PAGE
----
Tag Archives: medicare taxes 2013

Additional Medicare Tax Creating Withholding Problems

Effective at the beginning of 2013, employees and self-employed individuals are required to pay an additional 0.9% Medicare tax on wages in excess of $250,000 for married filling joint filers, $125,000 for married individuals filling separately, and $200,000 for all other filers. Employers, while not subject to this additional Medicare tax, are required to withhold this additional 0.9% Medicare tax on wages paid to an employee in excess of $200,000, beginning in the pay period in which wages exceed this amount. This requirement can potentially create withholding problems for many taxpayers.

medicare-taxesThese potential issues arise from the fact that employees are subject to the tax based on thresholds that are dependent on a person’s filing status. However, employers are required to withhold this additional 0.9% Medicare tax on wages paid to an employee in excess of $200,000, regardless of filing status, any additional wages this employee or his spouse earns, or any self-employment income this employee may have received. This requirement may result in individuals paying more or less than they actually owe.

For example, say a taxpayer earns $230,000, his spouse earns $120,000 and they file a joint return. The taxpayer’s employer will withhold the additional Medicare tax on the $30,000 in excess of the $200,000 threshold and the spouse’s employer will not withhold any additional Medicare tax because her earnings did not exceed the threshold. However, the couple actually owes the additional 0.9% Medicare tax on $100,000, the difference between their combined wages of $350,000 and the $250,000 married filling joint threshold, so their withholdings do not sufficiently cover the tax owed.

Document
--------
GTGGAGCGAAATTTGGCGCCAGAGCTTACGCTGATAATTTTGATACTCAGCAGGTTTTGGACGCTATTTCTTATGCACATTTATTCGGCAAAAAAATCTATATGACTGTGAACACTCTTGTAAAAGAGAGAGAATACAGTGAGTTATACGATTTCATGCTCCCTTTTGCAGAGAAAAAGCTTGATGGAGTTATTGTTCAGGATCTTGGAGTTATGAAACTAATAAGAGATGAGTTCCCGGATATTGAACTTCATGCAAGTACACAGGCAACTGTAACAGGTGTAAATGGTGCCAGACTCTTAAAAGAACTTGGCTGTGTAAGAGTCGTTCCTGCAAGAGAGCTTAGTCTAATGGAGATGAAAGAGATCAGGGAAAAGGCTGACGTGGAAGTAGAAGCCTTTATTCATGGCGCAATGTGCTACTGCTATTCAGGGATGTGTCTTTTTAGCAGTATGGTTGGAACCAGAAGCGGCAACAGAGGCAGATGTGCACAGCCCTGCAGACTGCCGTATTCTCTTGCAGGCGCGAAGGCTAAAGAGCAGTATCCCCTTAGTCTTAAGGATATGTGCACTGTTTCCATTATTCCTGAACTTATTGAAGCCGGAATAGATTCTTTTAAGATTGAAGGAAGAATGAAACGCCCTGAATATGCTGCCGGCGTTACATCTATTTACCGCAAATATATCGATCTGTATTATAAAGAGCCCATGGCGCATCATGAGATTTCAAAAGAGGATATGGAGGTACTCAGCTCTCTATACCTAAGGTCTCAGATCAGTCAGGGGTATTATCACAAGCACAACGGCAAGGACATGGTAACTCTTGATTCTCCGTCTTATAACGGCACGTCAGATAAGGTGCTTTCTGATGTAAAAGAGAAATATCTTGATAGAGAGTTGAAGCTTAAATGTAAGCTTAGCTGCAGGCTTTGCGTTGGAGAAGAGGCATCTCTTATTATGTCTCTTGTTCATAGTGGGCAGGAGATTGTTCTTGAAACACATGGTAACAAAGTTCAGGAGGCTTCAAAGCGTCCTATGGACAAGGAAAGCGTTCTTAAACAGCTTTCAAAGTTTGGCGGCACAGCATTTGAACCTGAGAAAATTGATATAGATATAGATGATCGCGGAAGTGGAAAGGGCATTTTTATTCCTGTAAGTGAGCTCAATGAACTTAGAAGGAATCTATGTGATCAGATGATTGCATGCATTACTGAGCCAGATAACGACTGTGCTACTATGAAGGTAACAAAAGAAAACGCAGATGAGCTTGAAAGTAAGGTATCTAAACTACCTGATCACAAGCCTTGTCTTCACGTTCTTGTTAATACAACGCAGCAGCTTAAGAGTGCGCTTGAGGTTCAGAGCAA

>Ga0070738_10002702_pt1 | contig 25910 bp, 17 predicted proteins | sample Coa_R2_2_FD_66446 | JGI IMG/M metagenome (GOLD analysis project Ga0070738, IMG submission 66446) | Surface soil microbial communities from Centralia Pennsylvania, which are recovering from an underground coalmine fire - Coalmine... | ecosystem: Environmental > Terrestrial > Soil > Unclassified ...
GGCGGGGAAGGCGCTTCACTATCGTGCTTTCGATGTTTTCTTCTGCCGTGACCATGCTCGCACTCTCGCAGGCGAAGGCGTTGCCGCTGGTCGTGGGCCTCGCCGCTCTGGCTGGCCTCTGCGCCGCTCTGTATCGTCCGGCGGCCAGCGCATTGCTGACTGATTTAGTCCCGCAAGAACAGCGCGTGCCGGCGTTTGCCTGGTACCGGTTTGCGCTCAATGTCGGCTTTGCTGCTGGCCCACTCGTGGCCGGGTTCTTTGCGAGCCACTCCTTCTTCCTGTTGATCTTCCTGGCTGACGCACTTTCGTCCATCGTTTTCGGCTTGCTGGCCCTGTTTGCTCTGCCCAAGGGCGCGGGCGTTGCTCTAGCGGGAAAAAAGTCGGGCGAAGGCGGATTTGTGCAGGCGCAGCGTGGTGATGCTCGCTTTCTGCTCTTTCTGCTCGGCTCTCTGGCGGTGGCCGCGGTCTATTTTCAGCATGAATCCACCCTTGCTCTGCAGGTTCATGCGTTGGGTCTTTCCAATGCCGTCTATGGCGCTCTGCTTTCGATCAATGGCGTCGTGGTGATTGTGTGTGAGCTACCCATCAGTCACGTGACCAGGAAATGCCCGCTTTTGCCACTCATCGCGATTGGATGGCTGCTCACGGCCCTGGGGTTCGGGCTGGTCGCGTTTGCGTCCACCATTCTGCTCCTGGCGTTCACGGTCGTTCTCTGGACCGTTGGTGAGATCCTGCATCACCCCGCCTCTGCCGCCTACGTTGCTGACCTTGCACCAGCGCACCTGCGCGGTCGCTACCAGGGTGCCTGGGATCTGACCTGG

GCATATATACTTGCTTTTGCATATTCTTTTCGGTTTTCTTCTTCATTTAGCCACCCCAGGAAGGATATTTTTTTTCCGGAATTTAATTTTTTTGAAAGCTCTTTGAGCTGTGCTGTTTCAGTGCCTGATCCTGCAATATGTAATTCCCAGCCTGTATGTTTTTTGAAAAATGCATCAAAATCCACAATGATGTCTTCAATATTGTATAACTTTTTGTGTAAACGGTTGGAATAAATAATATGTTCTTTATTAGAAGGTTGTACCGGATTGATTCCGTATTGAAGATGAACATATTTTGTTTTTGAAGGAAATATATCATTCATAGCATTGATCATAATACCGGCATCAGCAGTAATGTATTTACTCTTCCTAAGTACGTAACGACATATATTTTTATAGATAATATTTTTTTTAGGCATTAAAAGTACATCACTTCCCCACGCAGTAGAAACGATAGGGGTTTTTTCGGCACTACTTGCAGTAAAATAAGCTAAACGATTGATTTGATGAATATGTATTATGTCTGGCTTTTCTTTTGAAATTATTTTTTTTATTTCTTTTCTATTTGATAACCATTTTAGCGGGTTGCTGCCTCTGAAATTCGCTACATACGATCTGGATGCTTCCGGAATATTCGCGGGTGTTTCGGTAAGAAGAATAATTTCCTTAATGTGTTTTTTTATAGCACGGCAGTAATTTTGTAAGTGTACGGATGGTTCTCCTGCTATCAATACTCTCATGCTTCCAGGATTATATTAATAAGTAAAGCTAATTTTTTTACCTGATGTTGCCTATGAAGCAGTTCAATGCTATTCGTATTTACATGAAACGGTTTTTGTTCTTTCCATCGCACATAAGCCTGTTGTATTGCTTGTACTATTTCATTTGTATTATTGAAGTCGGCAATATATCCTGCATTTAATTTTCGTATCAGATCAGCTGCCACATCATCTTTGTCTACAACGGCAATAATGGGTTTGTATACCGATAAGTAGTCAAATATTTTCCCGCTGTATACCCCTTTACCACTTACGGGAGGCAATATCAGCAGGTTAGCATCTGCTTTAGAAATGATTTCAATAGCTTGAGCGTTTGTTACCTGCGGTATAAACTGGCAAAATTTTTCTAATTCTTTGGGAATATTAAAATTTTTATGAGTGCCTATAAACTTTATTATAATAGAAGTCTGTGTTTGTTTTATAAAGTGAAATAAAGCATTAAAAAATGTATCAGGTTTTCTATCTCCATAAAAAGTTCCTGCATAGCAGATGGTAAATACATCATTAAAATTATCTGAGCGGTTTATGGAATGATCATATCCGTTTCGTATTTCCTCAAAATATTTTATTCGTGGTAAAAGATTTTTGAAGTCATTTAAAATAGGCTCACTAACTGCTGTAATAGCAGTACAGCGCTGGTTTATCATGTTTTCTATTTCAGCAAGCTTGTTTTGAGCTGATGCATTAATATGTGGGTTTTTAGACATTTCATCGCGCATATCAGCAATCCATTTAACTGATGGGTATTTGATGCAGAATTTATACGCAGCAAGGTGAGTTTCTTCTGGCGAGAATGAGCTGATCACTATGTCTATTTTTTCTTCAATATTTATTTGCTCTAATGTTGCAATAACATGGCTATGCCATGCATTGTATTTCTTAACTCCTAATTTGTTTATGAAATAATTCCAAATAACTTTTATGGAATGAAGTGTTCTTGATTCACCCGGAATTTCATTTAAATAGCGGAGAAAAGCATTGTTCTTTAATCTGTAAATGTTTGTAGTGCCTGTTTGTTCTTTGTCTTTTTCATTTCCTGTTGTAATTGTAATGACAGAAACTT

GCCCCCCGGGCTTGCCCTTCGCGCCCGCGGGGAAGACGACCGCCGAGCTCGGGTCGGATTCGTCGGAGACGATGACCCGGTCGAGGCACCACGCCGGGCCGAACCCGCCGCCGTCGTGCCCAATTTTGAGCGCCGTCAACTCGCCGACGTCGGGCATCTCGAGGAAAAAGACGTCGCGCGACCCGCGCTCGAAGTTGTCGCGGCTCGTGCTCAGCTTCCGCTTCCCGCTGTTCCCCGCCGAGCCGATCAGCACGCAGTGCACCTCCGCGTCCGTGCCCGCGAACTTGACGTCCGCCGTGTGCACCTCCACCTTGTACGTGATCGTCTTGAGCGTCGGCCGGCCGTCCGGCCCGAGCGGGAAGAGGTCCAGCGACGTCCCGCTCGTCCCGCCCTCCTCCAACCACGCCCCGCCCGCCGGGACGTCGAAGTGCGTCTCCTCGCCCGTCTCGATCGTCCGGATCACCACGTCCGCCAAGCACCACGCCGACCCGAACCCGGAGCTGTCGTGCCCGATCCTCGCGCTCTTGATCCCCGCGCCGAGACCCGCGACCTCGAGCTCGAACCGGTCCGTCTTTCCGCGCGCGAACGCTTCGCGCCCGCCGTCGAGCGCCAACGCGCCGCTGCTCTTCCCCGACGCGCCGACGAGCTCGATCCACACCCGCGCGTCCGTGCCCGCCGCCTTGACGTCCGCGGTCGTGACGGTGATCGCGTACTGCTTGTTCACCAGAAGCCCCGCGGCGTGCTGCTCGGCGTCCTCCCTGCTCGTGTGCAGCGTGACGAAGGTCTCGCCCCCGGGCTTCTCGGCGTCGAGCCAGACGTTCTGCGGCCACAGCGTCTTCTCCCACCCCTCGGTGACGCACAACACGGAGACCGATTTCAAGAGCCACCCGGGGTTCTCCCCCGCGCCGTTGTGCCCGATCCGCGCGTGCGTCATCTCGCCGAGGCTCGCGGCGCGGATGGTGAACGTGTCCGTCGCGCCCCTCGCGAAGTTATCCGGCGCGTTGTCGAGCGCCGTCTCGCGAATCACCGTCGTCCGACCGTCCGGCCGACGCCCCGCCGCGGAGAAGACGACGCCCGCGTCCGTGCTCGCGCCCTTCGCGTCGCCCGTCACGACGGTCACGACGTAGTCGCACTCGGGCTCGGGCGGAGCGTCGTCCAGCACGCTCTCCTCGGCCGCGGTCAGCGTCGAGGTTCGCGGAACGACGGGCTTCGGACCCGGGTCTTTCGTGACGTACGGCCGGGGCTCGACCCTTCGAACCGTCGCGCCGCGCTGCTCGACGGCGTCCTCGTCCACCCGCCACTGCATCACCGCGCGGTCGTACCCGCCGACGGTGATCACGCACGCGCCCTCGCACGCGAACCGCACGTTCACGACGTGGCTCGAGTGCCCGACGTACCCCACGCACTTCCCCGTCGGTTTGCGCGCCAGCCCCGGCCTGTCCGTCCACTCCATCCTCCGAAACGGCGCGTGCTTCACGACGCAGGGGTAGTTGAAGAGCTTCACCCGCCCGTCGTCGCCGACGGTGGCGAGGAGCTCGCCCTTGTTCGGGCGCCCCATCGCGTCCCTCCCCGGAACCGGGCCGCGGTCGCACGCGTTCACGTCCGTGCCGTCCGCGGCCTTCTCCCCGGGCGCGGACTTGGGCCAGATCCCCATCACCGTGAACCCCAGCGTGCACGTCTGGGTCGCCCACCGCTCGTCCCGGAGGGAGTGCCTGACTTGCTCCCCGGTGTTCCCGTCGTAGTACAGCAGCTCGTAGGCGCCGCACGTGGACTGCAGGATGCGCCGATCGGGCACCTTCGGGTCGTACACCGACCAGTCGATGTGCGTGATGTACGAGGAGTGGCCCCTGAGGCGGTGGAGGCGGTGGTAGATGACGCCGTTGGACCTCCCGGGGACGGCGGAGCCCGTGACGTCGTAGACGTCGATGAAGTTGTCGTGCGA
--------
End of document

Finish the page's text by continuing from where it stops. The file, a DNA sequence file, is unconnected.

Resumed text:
In another example, say a taxpayer earns $230,000, his spouse has no earnings, and they file jointly. The taxpayer’s employer withholds the additional 0.9% Medicare tax on the $30,000 in excess of $200,000, as required. However, the couple actually owes no additional Medicare tax because their combined earnings do not exceed the $250,000 married filling joint threshold. In this case, employees cannot request their employer to stop or reduce the withholding, because any employer that does not meet the requirements, regardless of taxpayer liability, is subject to penalties. Employees will instead have to claim a refund when they file their 2013 tax return.

To ensure compliance with this additional 0.9% Medicare tax there are some actions employers, employees, and self-employed individuals can take. Employers should be checking their payroll systems to make sure they have started withholding the additional tax where necessary, employees should be looking to see if additional withholding may be necessary, based on their individual situations, and self-employed individuals should be making sure they are paying the proper amount of estimated tax payments. All of these actions should be considered with the help of your William Vaughan Company tax adviser.

By: Ruben Becerra, Staff Accountant

New Medicare-Related Taxes in 2013: Are you Subject to the Surtax?